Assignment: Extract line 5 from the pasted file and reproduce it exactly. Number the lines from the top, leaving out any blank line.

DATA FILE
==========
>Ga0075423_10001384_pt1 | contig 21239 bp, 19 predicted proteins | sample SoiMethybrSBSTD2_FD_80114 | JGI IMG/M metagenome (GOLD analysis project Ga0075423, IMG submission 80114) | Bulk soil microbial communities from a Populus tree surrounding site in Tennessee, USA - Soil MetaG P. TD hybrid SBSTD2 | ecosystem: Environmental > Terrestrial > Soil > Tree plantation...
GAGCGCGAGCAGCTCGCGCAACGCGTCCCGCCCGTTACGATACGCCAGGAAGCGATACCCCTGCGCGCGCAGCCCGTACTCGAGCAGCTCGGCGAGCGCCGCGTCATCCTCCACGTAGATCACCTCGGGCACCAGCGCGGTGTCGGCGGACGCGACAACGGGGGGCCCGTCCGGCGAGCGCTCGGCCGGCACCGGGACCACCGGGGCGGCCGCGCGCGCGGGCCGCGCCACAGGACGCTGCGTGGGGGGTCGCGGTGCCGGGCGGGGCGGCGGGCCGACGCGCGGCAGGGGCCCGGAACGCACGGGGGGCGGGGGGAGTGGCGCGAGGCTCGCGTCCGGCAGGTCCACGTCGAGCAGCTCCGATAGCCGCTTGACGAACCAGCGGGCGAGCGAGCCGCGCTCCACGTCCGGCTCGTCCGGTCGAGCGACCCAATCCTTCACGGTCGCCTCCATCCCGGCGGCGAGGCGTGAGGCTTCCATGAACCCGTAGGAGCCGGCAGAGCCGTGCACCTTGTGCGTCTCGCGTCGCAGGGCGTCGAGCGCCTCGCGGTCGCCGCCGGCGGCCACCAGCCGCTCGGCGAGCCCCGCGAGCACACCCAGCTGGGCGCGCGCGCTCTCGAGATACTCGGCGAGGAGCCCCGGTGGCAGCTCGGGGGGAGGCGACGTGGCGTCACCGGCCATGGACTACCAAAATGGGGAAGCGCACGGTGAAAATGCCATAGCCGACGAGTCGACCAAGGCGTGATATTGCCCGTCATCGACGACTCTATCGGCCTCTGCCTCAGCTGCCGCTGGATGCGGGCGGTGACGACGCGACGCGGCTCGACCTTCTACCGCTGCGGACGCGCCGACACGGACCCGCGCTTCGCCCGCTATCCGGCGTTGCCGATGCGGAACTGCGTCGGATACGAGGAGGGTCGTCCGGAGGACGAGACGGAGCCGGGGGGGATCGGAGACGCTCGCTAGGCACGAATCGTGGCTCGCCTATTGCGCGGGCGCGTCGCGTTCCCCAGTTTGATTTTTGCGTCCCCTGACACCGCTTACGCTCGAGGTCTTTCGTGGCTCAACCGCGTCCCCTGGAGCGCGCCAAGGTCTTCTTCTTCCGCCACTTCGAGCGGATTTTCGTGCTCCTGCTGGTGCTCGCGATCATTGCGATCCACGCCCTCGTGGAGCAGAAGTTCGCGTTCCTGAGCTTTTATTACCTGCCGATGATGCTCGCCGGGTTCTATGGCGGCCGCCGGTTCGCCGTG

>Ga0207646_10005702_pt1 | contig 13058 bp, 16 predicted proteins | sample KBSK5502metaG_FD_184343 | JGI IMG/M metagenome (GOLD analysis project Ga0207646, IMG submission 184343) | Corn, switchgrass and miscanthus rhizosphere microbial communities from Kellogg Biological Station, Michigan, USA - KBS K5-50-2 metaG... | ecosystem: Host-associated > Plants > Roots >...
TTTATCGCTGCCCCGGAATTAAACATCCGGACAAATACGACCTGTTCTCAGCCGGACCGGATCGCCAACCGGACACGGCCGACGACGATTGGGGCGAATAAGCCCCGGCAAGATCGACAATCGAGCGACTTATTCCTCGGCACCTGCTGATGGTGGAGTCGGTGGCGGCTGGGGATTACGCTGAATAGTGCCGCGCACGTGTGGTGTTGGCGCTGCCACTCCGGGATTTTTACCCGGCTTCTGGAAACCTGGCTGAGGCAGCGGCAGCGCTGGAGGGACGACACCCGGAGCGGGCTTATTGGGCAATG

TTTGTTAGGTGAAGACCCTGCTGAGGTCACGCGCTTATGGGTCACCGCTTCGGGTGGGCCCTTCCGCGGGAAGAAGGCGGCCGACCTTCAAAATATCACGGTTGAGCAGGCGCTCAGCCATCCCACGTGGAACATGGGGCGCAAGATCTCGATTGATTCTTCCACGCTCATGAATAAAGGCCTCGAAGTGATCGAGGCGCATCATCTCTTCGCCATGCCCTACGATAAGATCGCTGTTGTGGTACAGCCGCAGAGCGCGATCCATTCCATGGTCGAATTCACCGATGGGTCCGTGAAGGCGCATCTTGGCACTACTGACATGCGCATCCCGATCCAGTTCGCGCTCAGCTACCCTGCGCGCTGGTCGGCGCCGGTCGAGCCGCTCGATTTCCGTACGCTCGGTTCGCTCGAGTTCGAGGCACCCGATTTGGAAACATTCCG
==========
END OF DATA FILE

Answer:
TTTGTTAGGTGAAGACCCTGCTGAGGTCACGCGCTTATGGGTCACCGCTTCGGGTGGGCCCTTCCGCGGGAAGAAGGCGGCCGACCTTCAAAATATCACGGTTGAGCAGGCGCTCAGCCATCCCACGTGGAACATGGGGCGCAAGATCTCGATTGATTCTTCCACGCTCATGAATAAAGGCCTCGAAGTGATCGAGGCGCATCATCTCTTCGCCATGCCCTACGATAAGATCGCTGTTGTGGTACAGCCGCAGAGCGCGATCCATTCCATGGTCGAATTCACCGATGGGTCCGTGAAGGCGCATCTTGGCACTACTGACATGCGCATCCCGATCCAGTTCGCGCTCAGCTACCCTGCGCGCTGGTCGGCGCCGGTCGAGCCGCTCGATTTCCGTACGCTCGGTTCGCTCGAGTTCGAGGCACCCGATTTGGAAACATTCCG